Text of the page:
- Students navigate freely through the content of the course. This might occasionally generate some disorientation, but as we've said before, occasional disorientation is common in all kinds of serious learning. Just like finding your way in a new city always brings you to a point where you don't know how to proceed (or how to get back to the point of departure). Disorientation is a natural and positive aspect of reflective learning processes.
- Students may navigate freely (non-linearly) but are occasionally constrained to linear or hierarchical presentations. The secret of the structuring of the learning experience lies in a skilful combination of linear, hierarchical and non-linear navigation structures. It is always the balance between regularity and irregularity that arouses interest and keeps the attention of students. A composite navigation structure can help to determine the boundaries in which learning behaviour can vary, and within these boundaries the chance that specific learning trajectories are actually followed.
Visualisation of Hypertrees (hierarchies)
- Graph Tree
One of the standard graphical notations for displaying trees is the graph tree. Although this is a very popular and flexible way of representing hierarchical structures, it has its limits. As soon as the number of nodes and hierarchy levels becomes too large, this representation gets too tangled and messed up.
Figure 2: Graph Tree
Figure 3 displays the same graph in the indentation view. This eliminates the need for explicit tree arcs, and it also provides a clearer distinction between the hierarchical and the arbitrary graph structure. However, the indentation view suggests a sequential ordering of the children of each node [example]
Figure 3: Indentation View
- Nested Set Notation
The nested set notation expresses the tree structure through spatial containment by nesting each node within its parent node. This representation is superior to the two aforementioned approaches for the purpose of editing the tree structure. This method offers the best visually distinct technique for showing hierarchy and graph structure. Also the only restriction for a node's placement is the arrangement within its parent's boundaries.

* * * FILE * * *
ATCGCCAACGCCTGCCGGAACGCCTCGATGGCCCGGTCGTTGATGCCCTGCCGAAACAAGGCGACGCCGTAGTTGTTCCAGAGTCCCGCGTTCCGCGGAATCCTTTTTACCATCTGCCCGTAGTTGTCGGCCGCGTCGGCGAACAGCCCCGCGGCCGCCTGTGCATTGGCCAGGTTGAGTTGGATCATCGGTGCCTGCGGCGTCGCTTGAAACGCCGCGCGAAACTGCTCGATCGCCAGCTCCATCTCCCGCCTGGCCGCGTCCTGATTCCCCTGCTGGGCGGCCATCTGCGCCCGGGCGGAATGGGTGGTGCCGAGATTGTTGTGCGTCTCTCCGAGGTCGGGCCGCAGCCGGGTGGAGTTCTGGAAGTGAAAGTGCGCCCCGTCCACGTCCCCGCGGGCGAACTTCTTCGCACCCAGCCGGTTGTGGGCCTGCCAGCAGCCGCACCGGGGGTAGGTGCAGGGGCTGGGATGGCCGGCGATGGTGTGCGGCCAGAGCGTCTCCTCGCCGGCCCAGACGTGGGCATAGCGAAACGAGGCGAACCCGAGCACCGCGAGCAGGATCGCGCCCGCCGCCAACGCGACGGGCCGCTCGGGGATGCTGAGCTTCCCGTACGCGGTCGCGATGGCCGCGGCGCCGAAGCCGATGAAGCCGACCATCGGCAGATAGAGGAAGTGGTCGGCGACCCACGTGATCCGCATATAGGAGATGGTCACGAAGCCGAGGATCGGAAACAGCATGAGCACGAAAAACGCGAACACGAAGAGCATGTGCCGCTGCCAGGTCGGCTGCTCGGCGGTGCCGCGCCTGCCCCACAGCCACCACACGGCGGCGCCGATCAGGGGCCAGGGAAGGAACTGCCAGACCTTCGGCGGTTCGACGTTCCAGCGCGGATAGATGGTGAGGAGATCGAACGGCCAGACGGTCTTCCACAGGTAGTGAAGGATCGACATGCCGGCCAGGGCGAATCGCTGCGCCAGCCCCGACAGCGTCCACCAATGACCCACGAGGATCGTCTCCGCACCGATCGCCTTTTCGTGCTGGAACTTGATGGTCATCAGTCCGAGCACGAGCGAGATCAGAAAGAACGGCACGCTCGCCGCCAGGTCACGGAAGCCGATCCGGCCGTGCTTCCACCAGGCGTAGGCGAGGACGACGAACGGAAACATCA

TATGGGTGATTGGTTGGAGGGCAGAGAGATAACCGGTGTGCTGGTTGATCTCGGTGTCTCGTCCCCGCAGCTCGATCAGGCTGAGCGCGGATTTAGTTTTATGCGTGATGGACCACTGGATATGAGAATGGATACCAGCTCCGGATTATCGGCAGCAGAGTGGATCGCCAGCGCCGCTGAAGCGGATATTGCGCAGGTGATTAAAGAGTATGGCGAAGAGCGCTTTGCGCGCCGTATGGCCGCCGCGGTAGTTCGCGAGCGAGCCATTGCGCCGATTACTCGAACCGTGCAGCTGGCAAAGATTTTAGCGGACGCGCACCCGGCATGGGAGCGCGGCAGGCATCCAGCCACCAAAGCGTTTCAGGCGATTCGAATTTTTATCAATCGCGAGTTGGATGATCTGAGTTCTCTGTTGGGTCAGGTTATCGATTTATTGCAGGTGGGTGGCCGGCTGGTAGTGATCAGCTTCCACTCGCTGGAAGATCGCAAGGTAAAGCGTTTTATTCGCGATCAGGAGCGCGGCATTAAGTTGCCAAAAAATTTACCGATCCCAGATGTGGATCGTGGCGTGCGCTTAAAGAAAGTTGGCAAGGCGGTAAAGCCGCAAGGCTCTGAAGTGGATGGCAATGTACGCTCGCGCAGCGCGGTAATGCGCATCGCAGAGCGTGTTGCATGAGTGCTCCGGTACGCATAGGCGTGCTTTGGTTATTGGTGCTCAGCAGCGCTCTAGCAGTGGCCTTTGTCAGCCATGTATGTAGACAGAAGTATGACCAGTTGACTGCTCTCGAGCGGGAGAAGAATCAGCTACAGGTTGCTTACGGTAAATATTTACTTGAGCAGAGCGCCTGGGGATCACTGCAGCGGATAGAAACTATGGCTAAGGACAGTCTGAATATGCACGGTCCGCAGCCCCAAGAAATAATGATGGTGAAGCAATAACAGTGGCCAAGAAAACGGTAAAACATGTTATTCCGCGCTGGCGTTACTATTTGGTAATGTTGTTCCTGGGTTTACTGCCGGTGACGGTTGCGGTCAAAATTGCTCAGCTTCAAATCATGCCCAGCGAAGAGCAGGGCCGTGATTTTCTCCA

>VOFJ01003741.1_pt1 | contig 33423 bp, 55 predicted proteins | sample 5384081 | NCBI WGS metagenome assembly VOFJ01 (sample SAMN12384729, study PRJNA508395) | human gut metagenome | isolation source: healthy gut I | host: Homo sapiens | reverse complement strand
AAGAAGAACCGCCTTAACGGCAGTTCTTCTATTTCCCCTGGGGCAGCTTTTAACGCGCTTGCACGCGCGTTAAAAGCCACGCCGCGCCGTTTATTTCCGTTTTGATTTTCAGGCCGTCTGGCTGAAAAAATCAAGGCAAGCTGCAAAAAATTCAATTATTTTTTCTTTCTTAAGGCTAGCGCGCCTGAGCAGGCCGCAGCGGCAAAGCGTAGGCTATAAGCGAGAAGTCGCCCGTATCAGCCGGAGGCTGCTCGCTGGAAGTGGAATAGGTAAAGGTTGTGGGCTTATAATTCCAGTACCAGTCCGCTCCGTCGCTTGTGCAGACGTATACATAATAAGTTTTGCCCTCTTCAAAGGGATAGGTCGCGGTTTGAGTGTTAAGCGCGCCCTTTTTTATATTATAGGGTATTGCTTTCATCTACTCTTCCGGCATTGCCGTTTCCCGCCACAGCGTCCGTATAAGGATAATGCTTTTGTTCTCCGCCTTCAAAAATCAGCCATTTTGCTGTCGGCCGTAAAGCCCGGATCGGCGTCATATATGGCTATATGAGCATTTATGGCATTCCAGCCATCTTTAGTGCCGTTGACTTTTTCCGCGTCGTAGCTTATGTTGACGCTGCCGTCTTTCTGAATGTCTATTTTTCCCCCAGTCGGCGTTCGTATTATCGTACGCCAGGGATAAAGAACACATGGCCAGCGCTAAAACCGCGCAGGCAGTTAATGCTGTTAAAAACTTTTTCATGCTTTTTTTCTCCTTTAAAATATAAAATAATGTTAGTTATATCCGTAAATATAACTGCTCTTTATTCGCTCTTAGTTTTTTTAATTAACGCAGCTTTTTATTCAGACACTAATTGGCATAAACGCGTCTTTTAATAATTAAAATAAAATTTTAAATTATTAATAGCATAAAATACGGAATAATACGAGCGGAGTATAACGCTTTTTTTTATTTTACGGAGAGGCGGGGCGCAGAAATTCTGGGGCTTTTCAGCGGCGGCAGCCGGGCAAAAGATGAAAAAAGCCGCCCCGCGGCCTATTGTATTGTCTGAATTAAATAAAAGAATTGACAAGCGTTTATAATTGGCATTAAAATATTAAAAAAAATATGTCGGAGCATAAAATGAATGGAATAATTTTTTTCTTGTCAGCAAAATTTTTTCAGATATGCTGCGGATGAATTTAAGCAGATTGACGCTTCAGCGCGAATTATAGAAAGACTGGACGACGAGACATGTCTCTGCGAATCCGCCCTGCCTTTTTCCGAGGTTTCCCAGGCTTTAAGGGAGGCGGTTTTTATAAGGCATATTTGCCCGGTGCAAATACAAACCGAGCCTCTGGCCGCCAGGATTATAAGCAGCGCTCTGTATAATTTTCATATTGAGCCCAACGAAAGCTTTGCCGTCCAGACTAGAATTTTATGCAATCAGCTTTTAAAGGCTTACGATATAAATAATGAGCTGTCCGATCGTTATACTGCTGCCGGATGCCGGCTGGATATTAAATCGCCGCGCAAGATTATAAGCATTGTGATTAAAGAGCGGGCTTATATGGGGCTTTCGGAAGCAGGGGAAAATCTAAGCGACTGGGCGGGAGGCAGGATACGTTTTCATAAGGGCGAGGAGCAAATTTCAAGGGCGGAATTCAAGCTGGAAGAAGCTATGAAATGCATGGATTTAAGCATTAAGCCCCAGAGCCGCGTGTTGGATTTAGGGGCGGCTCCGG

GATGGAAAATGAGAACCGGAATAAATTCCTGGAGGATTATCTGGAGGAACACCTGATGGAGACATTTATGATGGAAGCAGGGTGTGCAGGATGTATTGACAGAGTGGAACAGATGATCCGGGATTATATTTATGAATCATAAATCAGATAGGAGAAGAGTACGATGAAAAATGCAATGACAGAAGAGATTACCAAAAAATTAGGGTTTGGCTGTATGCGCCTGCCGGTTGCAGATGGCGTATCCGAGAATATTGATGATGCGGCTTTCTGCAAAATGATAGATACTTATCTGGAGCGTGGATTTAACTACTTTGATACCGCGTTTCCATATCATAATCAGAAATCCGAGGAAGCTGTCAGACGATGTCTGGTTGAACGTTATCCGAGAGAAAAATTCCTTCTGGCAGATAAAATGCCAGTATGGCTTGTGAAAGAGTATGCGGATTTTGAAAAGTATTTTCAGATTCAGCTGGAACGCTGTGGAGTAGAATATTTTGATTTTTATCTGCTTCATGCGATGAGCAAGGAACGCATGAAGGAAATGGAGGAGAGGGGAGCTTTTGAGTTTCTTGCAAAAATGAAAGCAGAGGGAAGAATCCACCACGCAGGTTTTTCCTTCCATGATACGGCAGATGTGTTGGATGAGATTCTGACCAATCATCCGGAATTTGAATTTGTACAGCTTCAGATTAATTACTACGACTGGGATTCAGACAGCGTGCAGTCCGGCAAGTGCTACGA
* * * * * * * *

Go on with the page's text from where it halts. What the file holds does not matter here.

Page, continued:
Figure 4: Nested Set Graph Notation
To improve the representation of information by information hiding, we can employ three techniques:
- Subtree Detail Suppression
It is possible to represent selected subsections only by their bounding box. In figure 4 section "F" could be represented only by the box without showing the two nodes contained within.
- Subtree Display Selection
The user can walk up or down in the tree hierarchy and fill each subsection with as much enclosed information as desired.
- Link Inheritance
Link inheritance is the suppression of links that have no importance in a local context. It allows one to show only links connecting nodes with the same ancestor. For example, assuming that the user is focusing on section "D" in figure 4, the link between the left node in "C" and the one node in "E" would be suppressed.
Tree-Maps represent a way for the space-efficient representation of hierarchical information [Johnson/Shneiderman 1991]. Tree-Maps therefore are especially well suited for the representation of very large tree-hierarchies [example]. A tree-map drawing encompasses the following properties:
- If node_1 is an ancestor of node_2, then the bounding box of node_1 completely encloses, or is equal to, the bounding box of node_2.
- The bounding boxes of two nodes intersect only if one node is the ancestor of the other.
- Nodes occupy a display area strictly proportional to their weight.